The villa’s piece de resistance is the veranda, or winter-garden, with its green and cream marble floor, lapis lazuli coffee table and a remarkable door: created by Portaluppi using Alpaca silver, the sliding door is designed to complement the conservatory’s décor, but also to ensure the safety of the family. The striking staircase with Greek motif (a favourite of Art Deco) and walnut panelling leads to the bedroom suites, which can also be reached by a lift.
The theme of elegance and modern comfort continues upstairs, where from the large landing, an arched stucco ceiling gallery leads to the residents’ bedroom suites: Gigina and her husband’s to the left, Gigina’s sister, Nedda’s, on the right. Each with its monumental marble bathroom with showers, low level heaters, ample wardrobes.
The lower ground floor houses the changing rooms and showers serving the swimming pool and tennis courts, as well as a billiard room. The servant’s quarters are in the attic. The running of the household, and all the entertaining the Necchi Campiglio carried out to achieve their social mobility ambition, required an army of full time service personnel.
It was interesting to detect a hint of admiration and pride when our guide mentioned the “borghesia Milanese”. We are used to referring to the bourgeoisie with a hint of disdain – for their conspicuous consumption, materialism and philistinism. But in Italy, where Mussolini’s fascist régime attempted to isolate the bourgeoisie from Italian society, by portraying them as parasites and enemy of “The People”, opposition to the fascist ideology include rehabilitation of the middle class (es). Indeed, there is admiration for their industry, for contributing to the economy, for creating wealth and enjoying it. It may be the Latin character that does not condemn hedonism, but rather try to emulate it; there is pride in the Made in Italy entrepreneurship.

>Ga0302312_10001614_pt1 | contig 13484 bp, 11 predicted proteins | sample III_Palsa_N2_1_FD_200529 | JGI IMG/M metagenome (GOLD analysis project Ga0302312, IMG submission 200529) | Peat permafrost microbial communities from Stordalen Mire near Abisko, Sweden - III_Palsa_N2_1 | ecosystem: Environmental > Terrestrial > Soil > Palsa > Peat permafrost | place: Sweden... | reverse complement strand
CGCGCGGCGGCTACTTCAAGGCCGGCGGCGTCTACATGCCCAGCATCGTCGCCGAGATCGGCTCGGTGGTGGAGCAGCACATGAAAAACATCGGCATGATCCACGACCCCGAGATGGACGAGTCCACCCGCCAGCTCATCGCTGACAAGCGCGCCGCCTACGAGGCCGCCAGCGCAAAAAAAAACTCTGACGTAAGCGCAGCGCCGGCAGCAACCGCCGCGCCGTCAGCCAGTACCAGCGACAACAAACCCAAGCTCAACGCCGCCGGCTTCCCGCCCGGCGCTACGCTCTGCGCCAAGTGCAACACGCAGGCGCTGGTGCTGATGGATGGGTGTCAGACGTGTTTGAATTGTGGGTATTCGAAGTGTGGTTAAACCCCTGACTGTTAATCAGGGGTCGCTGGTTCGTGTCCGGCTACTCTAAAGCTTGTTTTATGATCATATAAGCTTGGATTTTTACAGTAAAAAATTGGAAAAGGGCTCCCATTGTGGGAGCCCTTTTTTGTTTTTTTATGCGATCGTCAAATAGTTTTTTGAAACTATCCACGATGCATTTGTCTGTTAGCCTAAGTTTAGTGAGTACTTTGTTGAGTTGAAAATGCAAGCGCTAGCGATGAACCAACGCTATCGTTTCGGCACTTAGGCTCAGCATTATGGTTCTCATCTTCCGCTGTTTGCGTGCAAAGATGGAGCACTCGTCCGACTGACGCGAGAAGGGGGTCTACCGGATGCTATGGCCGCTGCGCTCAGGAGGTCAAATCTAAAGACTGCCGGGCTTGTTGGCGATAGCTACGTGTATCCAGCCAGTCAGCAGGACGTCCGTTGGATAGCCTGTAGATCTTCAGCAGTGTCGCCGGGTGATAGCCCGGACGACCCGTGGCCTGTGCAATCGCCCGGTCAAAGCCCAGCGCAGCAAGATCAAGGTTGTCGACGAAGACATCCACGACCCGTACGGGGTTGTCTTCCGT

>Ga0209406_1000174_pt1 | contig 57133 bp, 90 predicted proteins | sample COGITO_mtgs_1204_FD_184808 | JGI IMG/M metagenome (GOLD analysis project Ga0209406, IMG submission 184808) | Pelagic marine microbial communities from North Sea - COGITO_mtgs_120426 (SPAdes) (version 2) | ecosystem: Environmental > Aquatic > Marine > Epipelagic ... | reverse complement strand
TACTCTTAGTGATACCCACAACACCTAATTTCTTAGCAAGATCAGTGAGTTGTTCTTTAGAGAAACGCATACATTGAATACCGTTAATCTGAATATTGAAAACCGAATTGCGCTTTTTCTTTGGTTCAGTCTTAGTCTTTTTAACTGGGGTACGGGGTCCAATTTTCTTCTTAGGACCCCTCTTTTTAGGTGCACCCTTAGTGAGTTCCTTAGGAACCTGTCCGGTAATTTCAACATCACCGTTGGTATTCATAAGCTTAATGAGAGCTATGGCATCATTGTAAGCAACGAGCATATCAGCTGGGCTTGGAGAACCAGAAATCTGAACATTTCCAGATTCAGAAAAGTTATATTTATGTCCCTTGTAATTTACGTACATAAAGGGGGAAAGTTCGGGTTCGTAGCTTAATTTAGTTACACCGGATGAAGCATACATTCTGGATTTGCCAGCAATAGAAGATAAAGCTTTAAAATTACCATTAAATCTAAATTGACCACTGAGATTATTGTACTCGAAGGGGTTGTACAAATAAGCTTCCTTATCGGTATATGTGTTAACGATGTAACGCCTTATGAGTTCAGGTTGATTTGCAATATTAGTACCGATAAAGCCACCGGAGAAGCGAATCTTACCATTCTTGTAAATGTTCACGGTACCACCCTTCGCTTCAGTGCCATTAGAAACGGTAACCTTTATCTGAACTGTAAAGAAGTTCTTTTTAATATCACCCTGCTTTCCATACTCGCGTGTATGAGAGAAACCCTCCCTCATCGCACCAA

In 1943 the villa was requisitioned by the Fascist Republican Party and it became its headquarters. When the family reclaimed it and returned from countryside exile, the villa was in need of an update. The Necchi Campiglio commissioned another favourite of the Milanese bourgeoisie of the time, the architect Tommaso Buzzi. Buzzi’s taste for antiques, warmth and soft surfaces, transformed the severe style of the interior with tapestries, carpets, curtains and antique furnishings. The fumoir, a small room with a large ornate green marble fireplace, is the work of Buzzi. To the purist, the petit-bourgeois decorative elements introduced by Buzzi diminish, rather than enhance the allure of the mansion. But such was the taste of the time. The Necchi appreciated and benefited from new developments in modern comfort: a wood panelled lift, but also dumbwaiter, telephone, intercom, heated swimming pool. They lived well, and long – Nedda was 93, Gigina 100 years old when they died without heirs; Villa Necchi was left to the nation.